No one answered him.

The full glass slopped over his coat as he gestured drunkenly. “Matey lot of bastards, aren’t you?” He eyed Lockhart, who had stayed aboard as duty officer, with confused belligerence. “What’s been happening while I’ve been away?”

“Nothing at all.”

“I suppose you were slipping ashore the whole time.” He took an enormous gulp of whisky, coughed, and only just held on to it. His eyes moved unsteadily round to Morell and Ferraby. “And as for you married men—married — ” He lost the thread of what he was going to say, but unfortunately started again. “You had a wonderful time. Don’t tell me.”

“ It was very pleasant,” said Morell after a pause.

“I bet you left a bun in the oven, both of you,” said Bennett thickly. Then suddenly he turned a gray-green color, and lurched out of the room. They heard him stumbling up the ladder, and the clang of the lavatory door behind him.

Bennett complained of pain all the following afternoon: he went off to the naval hospital the same evening, and he did not return. When Ericson summoned Lockhart to his cabin next morning, he had on his desk two signals that did not go well together. One was their sailing orders, for four o’clock: the other was about Bennett.

“ The First Lieutenant won’t be back for some time, Lockhart,” Ericson began. “He’s got a suspected duodenal ulcer.”

“Oh,” said Lockhart. He wailed for the Captain to speak, knowing what he was going to say, almost fearing to hear it in case it should be less than he hoped.

Ericson was frowning at the two signals. “We sail this afternoon, and we’ll have to go without him. There’s no chance of getting a relief by then, either.” He looked up. “You’ll have to take over as Number One, and organize the watches on that basis.”

“Yes, sir,” said Lockhart. His heart, to his secret surprise, had raced for a moment, as if to mark a violent pleasure. First Lieutenant. ... It could be done, and it would have to be—he wouldn’t have another chance like this one for a very long time.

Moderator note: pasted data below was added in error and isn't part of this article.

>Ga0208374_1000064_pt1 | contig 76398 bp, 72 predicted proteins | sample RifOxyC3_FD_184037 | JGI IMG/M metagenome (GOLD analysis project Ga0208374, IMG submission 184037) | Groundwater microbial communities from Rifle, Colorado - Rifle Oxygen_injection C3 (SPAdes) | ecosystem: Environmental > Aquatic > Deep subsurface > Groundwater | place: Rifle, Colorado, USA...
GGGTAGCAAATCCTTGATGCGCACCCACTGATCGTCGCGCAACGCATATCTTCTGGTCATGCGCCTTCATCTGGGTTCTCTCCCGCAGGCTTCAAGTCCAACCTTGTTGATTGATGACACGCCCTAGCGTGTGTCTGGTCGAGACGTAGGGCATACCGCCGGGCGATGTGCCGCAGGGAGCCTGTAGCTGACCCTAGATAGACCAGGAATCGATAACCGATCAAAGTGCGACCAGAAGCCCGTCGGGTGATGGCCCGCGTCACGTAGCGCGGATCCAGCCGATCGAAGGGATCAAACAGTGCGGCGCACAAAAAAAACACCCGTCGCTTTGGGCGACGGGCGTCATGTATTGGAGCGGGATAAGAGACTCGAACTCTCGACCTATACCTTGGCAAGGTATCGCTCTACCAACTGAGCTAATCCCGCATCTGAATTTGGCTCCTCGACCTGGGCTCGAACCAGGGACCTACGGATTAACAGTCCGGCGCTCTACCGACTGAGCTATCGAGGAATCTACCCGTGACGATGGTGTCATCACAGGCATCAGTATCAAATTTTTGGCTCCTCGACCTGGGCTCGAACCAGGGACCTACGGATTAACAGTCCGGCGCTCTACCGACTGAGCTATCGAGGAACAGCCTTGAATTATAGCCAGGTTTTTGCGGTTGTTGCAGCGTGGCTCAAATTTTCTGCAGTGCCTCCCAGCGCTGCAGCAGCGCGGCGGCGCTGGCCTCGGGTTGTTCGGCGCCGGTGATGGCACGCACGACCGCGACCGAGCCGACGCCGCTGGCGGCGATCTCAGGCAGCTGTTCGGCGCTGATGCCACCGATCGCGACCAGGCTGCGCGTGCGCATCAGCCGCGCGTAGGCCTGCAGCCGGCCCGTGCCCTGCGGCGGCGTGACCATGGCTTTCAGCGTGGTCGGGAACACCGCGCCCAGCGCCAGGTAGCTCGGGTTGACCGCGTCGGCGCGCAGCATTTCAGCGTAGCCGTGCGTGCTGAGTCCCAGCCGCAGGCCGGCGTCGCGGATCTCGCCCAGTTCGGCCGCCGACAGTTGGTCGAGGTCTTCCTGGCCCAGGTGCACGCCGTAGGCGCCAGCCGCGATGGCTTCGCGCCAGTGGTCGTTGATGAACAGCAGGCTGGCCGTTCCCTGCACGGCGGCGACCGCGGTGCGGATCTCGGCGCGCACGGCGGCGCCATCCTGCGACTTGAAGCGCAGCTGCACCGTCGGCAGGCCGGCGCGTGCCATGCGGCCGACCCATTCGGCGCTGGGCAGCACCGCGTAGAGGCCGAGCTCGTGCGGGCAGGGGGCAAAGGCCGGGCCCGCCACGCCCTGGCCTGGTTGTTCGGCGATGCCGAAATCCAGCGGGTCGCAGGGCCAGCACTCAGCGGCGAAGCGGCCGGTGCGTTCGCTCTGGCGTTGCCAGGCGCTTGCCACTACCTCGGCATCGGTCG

“I’ll help you with it,” Ericson went on. “You should be able to carry on until a relief arrives.”

“ I can carry on anyway.”

“Can you?” Ericson looked at him again. Lockhart had spoken with a kind of informal resolution that was a new thing in their relationship.

“Yes, sir.”

“All right,”said Ericson after a pause. “I’ll see. . . . Do your best this time, anyway.”

Lockhart walked out of the cabin with that precise determination.

The first convoy, with the new job to do, was a challenge, and Lockhart took it on happily. As far as watchkeeping was concerned, it gave him an easier run; he now had the morning watch, from four until eight, and in this early part of the summer that meant almost four hours of daylight watchkeeping, instead of the strain and difficulty of a totally dark middle watch. But there were many other things that went with his promotion, added responsibilities that must always be borne in mind: from the first afternoon, when after a final checkup with Tallow he reported Compass Rose “ready to proceed,” he was never clear of the routine interruptions that the proper execution of his job entailed, and never free of worry lest he had forgotten something. He did not mind, because he was professionally and personally interested, as well as immensely eager to make a success of it; but on that convoy, as on many others still to come, he worked harder than he ever had before. In essence, he had to present the Captain with a going concern, a smoothly run ship that would not fail him in any trial. He was strengthened by Ericson’s backing, which was strong and continuous, and pleased also by the reaction of Morell and Ferraby. They gave him a cheerful coöperation: freed from Bennett’s heavy-handed regime, and wanting above all to make a success of the substitution, they went out of their way to help him through the first uncertain period.